Congressman Larry Kissell (NC-08) introduced the first-ever textile-specific custom enforcement legislation Tuesday afternoon, May 25, during a press conference in Washington, D.C. Joining Kissell to sponsor the legislation were fellow North Carolinian Representatives Walter Jones as lead co-sponsor, Howard Coble, Patrick McHenry, Mike McIntyre, Bob Etheridge, Virginia Foxx and Sue Myrick.
"Our government has an obligation to protect American jobs and to help the American economy grow," Kissell said. "By not enforcing trade deals and holding other countries accountable to honor their end of these agreements, it has continued to cause undue harm to American manufacturers and industry. We have to do a better job at enforcing the protections put in place, and protecting the interests of American manufacturers so they have the opportunity to compete in the global marketplace."
The National Council of Textile Organizations and American Manufacturing Trade Action Coalition applauded the introduction of the legislation, the Textile Enforcement and Security Act (TESA), in a press release. The Congressional Textile Caucus, co-chaired by Coble and South Carolina's John Spratt, also endorsed the legislation. Spratt, also an original co-sponsor, serves as chairman of the House Budget Committee.
"Robust customs enforcement is another "must have' to encourage investment in the United States and elsewhere in North America," said Auggie Tantillo, executive director of American Manufacturing Trade Action Coalition. "TESA provides assurance to U.S. producers that U.S. Customs will have the tools they need to stop job-destroying fraud and other criminal activity. That's the kind of government action that can help create U.S. jobs."
In the past decade, textile and apparel fraud has become an increasing problem for the U.S. textile industry. It relies heavily on strong customs enforcement to protect against this type of fraud. Fraudulent activities such as front companies posing as legitimate U.S. businesses, undervalued goods, illegal preference, and free trade agreement claims have gotten increasingly worse, costing more U.S. jobs.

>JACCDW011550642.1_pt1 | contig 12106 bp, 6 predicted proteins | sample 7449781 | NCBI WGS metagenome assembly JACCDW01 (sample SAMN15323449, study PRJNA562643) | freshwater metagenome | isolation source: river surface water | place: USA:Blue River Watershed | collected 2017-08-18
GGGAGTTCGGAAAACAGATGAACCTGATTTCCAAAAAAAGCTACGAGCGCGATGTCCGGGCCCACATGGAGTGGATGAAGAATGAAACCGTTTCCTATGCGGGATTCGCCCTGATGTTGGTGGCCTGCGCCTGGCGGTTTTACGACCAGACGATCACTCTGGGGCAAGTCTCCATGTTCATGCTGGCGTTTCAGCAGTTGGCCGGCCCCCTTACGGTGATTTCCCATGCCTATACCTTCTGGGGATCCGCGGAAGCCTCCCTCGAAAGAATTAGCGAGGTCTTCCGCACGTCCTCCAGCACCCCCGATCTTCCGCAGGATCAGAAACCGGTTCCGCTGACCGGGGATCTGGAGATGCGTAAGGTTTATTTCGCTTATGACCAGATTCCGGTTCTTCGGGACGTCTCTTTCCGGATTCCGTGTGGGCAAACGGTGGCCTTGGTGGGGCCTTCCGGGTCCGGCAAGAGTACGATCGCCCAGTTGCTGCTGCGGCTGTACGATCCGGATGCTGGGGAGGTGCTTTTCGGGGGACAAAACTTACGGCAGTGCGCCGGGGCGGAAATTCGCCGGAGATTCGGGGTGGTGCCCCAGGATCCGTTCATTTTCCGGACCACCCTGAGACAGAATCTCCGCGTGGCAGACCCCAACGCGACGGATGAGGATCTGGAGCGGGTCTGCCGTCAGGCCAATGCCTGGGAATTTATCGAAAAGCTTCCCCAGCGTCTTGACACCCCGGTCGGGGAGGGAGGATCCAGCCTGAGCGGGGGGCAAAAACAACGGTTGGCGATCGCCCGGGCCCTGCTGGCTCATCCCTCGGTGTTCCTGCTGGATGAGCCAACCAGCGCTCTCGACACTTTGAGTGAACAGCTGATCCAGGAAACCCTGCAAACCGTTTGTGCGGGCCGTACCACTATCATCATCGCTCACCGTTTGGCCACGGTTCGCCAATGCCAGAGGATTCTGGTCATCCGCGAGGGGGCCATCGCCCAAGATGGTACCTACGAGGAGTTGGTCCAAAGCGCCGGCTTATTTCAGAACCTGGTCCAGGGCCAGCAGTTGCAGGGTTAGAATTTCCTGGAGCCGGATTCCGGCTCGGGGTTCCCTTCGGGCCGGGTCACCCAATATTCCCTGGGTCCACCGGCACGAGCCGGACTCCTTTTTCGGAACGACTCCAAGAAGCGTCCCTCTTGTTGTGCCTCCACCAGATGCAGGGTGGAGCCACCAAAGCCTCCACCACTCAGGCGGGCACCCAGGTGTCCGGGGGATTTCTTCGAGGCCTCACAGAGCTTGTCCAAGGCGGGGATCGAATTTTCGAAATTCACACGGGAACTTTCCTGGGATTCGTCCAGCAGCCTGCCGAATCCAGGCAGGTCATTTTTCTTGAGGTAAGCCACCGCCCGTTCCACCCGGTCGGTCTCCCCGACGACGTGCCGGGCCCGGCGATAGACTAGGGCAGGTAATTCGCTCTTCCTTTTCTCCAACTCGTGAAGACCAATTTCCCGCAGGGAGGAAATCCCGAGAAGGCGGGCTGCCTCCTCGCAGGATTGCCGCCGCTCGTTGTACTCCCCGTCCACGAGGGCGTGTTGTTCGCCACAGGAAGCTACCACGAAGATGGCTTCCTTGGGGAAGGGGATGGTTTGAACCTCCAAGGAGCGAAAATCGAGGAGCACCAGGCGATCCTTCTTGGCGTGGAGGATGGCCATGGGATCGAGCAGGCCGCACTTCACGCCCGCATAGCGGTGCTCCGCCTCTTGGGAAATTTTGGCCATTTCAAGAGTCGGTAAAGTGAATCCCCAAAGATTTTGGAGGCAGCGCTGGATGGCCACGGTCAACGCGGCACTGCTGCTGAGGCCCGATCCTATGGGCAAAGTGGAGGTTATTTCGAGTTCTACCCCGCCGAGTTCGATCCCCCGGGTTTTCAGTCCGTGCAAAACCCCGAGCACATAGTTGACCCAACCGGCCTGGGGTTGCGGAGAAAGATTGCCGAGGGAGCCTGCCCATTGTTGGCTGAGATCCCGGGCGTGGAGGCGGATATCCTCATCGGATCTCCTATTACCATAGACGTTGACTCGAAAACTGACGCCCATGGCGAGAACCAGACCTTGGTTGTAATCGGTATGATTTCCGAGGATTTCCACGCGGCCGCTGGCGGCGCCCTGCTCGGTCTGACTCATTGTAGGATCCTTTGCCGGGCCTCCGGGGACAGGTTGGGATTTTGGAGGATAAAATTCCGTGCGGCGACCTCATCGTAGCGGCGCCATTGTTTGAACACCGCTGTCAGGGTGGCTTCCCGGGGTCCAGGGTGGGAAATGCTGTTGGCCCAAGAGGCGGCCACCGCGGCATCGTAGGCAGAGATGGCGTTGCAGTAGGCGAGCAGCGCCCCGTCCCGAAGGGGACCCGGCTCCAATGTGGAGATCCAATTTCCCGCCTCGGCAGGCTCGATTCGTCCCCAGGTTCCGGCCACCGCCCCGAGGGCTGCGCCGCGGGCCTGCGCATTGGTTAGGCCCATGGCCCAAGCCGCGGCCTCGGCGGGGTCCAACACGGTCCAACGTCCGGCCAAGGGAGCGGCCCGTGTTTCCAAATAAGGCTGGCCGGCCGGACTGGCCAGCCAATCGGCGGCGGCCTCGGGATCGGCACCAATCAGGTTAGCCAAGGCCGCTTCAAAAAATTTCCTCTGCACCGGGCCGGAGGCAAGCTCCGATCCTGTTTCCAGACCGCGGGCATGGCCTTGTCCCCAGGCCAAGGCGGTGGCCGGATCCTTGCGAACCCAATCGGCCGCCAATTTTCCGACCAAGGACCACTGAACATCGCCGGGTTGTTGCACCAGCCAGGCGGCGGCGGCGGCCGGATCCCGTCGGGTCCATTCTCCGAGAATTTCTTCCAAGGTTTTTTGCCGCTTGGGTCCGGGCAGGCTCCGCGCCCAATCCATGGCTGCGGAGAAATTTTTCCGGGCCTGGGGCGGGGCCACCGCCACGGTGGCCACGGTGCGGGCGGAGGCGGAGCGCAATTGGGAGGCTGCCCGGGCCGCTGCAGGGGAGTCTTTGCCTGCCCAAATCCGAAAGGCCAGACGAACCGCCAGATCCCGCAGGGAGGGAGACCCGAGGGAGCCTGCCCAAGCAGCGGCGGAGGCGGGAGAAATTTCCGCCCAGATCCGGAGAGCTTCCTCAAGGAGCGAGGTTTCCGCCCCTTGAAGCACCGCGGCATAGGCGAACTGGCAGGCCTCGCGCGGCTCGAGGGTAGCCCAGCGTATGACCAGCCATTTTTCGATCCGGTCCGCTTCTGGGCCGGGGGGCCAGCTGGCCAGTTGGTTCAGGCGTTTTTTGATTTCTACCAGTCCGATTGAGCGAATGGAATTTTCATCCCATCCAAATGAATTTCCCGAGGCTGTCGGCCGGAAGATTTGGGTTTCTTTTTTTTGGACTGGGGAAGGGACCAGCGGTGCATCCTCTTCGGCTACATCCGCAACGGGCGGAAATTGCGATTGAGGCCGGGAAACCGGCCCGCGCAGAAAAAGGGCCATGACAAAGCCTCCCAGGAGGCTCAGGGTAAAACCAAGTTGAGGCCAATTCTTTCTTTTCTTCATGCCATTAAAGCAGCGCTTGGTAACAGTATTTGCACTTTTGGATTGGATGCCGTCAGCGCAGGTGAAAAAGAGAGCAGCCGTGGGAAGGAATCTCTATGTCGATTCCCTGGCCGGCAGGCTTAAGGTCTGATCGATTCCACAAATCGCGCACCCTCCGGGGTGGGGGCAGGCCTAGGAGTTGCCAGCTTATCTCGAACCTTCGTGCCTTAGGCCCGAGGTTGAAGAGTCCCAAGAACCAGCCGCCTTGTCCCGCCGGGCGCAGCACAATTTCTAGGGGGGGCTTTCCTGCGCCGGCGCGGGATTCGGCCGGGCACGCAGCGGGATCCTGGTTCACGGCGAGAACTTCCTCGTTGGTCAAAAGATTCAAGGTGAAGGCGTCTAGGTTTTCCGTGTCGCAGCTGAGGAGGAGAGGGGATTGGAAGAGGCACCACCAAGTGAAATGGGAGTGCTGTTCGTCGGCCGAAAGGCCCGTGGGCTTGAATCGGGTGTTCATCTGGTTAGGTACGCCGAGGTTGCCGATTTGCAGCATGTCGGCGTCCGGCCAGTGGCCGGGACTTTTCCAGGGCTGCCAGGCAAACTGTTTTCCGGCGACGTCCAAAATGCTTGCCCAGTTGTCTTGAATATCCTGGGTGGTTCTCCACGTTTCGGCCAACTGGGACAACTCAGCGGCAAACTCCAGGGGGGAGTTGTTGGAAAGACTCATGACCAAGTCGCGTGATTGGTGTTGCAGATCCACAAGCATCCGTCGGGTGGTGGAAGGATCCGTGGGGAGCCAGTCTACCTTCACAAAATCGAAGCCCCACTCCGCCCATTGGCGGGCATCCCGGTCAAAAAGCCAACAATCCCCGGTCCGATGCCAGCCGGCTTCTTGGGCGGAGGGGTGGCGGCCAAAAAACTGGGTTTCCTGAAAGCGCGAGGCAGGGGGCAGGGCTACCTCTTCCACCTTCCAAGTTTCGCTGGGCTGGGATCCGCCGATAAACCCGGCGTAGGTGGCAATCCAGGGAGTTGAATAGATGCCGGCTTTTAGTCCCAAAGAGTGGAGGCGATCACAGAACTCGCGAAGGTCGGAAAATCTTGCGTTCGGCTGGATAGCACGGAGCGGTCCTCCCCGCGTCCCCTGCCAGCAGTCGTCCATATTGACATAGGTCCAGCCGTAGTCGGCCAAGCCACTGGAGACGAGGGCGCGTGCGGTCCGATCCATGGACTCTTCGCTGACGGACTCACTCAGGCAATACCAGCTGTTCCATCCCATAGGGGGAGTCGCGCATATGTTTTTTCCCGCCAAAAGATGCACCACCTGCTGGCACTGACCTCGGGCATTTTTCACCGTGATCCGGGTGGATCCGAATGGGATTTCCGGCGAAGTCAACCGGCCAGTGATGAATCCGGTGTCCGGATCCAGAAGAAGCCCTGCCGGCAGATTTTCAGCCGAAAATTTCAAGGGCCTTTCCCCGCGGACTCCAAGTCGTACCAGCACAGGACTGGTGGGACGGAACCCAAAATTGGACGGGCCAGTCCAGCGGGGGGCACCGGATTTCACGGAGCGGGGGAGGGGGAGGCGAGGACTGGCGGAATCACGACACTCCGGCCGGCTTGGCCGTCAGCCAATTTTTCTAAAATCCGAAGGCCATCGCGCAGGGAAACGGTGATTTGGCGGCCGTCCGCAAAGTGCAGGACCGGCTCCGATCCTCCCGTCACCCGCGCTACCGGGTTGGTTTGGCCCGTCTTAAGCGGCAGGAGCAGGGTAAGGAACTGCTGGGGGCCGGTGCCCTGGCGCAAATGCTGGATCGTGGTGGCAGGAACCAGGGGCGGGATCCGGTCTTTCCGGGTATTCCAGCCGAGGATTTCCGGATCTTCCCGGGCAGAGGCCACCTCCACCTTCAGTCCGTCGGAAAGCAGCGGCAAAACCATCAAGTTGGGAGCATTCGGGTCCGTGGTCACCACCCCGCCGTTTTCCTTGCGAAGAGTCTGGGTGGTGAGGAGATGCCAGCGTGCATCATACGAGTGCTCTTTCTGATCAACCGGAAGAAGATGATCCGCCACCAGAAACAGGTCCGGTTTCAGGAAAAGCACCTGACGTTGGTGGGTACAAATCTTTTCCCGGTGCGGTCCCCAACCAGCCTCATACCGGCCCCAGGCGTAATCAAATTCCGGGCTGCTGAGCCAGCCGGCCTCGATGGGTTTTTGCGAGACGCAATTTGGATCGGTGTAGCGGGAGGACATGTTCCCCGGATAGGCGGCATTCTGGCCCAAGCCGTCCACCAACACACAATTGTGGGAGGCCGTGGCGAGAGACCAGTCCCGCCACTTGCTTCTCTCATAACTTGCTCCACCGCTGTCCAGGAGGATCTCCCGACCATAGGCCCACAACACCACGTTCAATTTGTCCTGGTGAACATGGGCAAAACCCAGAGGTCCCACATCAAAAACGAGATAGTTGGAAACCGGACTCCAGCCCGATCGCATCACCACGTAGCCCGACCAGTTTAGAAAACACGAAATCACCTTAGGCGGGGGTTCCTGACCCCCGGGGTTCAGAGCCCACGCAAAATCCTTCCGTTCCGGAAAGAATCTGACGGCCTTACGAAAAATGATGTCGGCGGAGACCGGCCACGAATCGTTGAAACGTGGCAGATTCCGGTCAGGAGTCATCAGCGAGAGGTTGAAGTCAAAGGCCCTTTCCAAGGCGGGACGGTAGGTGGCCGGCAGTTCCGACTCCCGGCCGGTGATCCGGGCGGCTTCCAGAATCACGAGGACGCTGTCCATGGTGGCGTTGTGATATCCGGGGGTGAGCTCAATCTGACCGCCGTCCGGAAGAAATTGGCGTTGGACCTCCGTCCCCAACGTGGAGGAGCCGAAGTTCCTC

"After the years of harming American industry, it is time for the government to start protecting American workers and American jobs," Kissell said. "The Textile Enforcement and Security Act of 2010 will provide the resources necessary to crack down on textile fraud and close loopholes which allow foreign companies to unfairly exploit these trade deals."
Etheridge, who represents neighboring NC-02, also signed on as a co-sponsor to the Kissell-Jones bill. "Establishing an office of textile and apparel trade enforcement within the Justice Department will promote fair trade for North Carolina-made products and make sure our markets are not flooded with goods from other countries in violation of existing agreements. It's just common sense."
The Textile Enforcement and Security Act of 2010 addresses the issues of increasing fraud by increasing the necessary resources to investigate and prosecute offenders with funds coming from fines and penalties collected. It establishes an electronic verification of textiles and apparel imports, increases staff at high-volume ports for textile and apparel imports and establishes a non-resident importer program to ensure that resident agents are held accountable for products imported under their name.
Also co-sponsoring this bipartisan bill are Representatives Rick Boucher of Virginia, Phil Hare of Illinois, Mark Schauer of Michigan, Christopher Carney of Pennsylvania, John Duncan Jr. of Tennessee, Mike Michaud of Maine, Robert Aderholt of Alabama, Michael Rogers of Alabama, Thaddeus McCotter of Michigan, Bob Inglis of South Carolina, Betty Sutton of Ohio, Daniel Lipinski of Illinois, Linda Sanchez of California, Marcy Kaptur of Ohio, and Pennsylvania's Tim Holden.